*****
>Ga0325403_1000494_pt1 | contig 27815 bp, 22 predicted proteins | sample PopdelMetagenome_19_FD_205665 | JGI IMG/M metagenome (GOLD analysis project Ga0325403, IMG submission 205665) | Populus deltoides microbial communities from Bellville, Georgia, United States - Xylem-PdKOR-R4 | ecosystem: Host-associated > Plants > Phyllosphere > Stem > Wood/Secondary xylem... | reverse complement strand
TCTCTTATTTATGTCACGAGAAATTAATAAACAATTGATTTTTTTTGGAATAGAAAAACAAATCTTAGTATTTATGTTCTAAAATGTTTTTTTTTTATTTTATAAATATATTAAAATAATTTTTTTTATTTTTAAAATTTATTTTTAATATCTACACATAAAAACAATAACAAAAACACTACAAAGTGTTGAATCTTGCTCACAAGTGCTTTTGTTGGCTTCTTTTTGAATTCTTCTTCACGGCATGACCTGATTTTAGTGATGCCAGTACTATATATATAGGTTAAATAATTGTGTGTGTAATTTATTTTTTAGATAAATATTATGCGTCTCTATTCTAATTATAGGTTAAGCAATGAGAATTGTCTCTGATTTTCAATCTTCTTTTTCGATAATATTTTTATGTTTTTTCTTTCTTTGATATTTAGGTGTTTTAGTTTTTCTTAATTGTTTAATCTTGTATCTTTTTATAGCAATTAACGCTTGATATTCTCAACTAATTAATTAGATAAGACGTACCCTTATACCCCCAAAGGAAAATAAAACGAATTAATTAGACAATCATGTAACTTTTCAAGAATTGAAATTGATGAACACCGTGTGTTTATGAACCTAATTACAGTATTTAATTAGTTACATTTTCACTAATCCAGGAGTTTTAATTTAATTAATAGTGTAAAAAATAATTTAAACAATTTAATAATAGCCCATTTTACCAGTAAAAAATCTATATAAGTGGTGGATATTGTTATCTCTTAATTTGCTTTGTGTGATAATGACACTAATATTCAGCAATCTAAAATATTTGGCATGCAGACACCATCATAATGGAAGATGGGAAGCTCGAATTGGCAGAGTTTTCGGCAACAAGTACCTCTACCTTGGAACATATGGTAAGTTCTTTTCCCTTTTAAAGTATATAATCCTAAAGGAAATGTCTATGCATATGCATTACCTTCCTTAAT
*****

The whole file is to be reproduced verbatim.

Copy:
>Ga0325403_1000494_pt1 | contig 27815 bp, 22 predicted proteins | sample PopdelMetagenome_19_FD_205665 | JGI IMG/M metagenome (GOLD analysis project Ga0325403, IMG submission 205665) | Populus deltoides microbial communities from Bellville, Georgia, United States - Xylem-PdKOR-R4 | ecosystem: Host-associated > Plants > Phyllosphere > Stem > Wood/Secondary xylem... | reverse complement strand
TCTCTTATTTATGTCACGAGAAATTAATAAACAATTGATTTTTTTTGGAATAGAAAAACAAATCTTAGTATTTATGTTCTAAAATGTTTTTTTTTTATTTTATAAATATATTAAAATAATTTTTTTTATTTTTAAAATTTATTTTTAATATCTACACATAAAAACAATAACAAAAACACTACAAAGTGTTGAATCTTGCTCACAAGTGCTTTTGTTGGCTTCTTTTTGAATTCTTCTTCACGGCATGACCTGATTTTAGTGATGCCAGTACTATATATATAGGTTAAATAATTGTGTGTGTAATTTATTTTTTAGATAAATATTATGCGTCTCTATTCTAATTATAGGTTAAGCAATGAGAATTGTCTCTGATTTTCAATCTTCTTTTTCGATAATATTTTTATGTTTTTTCTTTCTTTGATATTTAGGTGTTTTAGTTTTTCTTAATTGTTTAATCTTGTATCTTTTTATAGCAATTAACGCTTGATATTCTCAACTAATTAATTAGATAAGACGTACCCTTATACCCCCAAAGGAAAATAAAACGAATTAATTAGACAATCATGTAACTTTTCAAGAATTGAAATTGATGAACACCGTGTGTTTATGAACCTAATTACAGTATTTAATTAGTTACATTTTCACTAATCCAGGAGTTTTAATTTAATTAATAGTGTAAAAAATAATTTAAACAATTTAATAATAGCCCATTTTACCAGTAAAAAATCTATATAAGTGGTGGATATTGTTATCTCTTAATTTGCTTTGTGTGATAATGACACTAATATTCAGCAATCTAAAATATTTGGCATGCAGACACCATCATAATGGAAGATGGGAAGCTCGAATTGGCAGAGTTTTCGGCAACAAGTACCTCTACCTTGGAACATATGGTAAGTTCTTTTCCCTTTTAAAGTATATAATCCTAAAGGAAATGTCTATGCATATGCATTACCTTCCTTAAT